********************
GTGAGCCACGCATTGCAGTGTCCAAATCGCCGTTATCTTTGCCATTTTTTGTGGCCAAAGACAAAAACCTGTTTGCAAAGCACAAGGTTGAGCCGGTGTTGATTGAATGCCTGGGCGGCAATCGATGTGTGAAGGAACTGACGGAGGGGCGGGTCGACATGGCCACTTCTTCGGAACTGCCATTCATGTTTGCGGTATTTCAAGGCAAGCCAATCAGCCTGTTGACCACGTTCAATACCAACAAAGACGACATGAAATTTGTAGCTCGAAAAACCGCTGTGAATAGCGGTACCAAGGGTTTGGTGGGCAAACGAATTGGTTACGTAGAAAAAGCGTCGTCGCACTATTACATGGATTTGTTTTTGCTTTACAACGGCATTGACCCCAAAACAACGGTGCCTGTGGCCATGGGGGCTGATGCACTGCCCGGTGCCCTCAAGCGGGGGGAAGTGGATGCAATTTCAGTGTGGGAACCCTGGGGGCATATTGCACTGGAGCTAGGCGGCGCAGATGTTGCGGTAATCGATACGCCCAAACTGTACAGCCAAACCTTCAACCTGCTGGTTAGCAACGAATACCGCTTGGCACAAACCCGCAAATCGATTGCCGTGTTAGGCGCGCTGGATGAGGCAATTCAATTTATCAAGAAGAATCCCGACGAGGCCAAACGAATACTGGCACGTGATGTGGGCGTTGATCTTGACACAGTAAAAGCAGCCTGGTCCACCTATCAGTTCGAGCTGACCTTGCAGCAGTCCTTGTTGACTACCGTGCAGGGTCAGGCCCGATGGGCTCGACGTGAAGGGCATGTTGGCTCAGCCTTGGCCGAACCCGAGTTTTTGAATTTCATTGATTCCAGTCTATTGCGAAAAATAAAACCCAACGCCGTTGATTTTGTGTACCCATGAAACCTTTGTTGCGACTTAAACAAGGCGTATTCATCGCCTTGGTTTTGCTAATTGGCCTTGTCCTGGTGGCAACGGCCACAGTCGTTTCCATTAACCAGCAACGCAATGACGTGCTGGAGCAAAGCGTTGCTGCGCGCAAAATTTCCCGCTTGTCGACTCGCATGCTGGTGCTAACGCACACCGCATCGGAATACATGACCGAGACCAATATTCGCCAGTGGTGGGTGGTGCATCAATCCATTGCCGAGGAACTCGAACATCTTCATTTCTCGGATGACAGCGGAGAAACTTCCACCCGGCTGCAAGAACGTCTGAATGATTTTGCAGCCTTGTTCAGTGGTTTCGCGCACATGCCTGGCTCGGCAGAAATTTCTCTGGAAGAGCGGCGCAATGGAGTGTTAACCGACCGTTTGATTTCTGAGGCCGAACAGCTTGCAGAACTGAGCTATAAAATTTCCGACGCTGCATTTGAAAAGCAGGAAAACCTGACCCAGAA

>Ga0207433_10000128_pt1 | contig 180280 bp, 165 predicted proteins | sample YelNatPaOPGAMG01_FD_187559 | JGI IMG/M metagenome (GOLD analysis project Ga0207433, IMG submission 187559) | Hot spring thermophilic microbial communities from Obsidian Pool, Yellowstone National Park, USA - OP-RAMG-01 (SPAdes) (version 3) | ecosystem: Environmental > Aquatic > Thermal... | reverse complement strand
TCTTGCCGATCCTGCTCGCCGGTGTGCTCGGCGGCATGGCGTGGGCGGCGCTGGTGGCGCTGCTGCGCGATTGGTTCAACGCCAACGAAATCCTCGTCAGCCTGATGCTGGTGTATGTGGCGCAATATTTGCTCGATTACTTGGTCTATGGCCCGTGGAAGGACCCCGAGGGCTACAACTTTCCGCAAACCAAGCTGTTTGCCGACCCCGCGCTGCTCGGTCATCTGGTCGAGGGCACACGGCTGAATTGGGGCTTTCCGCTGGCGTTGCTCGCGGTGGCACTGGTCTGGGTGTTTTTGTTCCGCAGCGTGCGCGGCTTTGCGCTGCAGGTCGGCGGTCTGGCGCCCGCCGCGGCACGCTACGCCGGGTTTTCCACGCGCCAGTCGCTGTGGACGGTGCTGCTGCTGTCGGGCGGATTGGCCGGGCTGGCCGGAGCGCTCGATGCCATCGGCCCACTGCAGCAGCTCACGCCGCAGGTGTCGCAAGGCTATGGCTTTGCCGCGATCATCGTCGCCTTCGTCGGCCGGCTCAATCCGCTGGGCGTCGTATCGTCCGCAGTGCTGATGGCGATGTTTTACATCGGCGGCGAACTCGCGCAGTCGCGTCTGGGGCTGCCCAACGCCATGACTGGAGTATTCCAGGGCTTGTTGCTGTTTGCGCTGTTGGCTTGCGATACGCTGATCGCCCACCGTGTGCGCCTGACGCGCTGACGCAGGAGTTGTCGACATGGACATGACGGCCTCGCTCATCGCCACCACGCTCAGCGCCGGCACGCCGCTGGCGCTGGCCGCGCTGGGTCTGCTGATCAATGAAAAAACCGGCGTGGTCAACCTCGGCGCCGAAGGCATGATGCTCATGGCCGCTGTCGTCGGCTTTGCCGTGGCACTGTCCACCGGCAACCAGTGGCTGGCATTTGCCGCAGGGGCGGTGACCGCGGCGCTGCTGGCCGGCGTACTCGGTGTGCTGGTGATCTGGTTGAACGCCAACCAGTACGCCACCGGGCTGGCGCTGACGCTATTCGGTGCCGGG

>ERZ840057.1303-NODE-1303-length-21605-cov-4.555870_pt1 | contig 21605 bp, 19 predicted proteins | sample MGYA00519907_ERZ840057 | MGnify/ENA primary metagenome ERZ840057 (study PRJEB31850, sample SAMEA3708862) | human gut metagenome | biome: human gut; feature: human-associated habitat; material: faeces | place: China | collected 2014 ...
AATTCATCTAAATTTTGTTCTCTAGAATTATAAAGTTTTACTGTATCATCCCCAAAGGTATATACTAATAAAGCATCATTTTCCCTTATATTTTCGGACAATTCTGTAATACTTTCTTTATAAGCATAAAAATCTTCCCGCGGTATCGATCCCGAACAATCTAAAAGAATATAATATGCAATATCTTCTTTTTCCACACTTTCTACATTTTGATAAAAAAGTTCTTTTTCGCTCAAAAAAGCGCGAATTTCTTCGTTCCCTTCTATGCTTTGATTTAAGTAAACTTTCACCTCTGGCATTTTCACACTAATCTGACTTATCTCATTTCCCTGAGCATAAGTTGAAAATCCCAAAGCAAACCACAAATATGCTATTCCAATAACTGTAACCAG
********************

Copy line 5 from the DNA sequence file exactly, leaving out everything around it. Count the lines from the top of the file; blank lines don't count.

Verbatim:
AATTCATCTAAATTTTGTTCTCTAGAATTATAAAGTTTTACTGTATCATCCCCAAAGGTATATACTAATAAAGCATCATTTTCCCTTATATTTTCGGACAATTCTGTAATACTTTCTTTATAAGCATAAAAATCTTCCCGCGGTATCGATCCCGAACAATCTAAAAGAATATAATATGCAATATCTTCTTTTTCCACACTTTCTACATTTTGATAAAAAAGTTCTTTTTCGCTCAAAAAAGCGCGAATTTCTTCGTTCCCTTCTATGCTTTGATTTAAGTAAACTTTCACCTCTGGCATTTTCACACTAATCTGACTTATCTCATTTCCCTGAGCATAAGTTGAAAATCCCAAAGCAAACCACAAATATGCTATTCCAATAACTGTAACCAG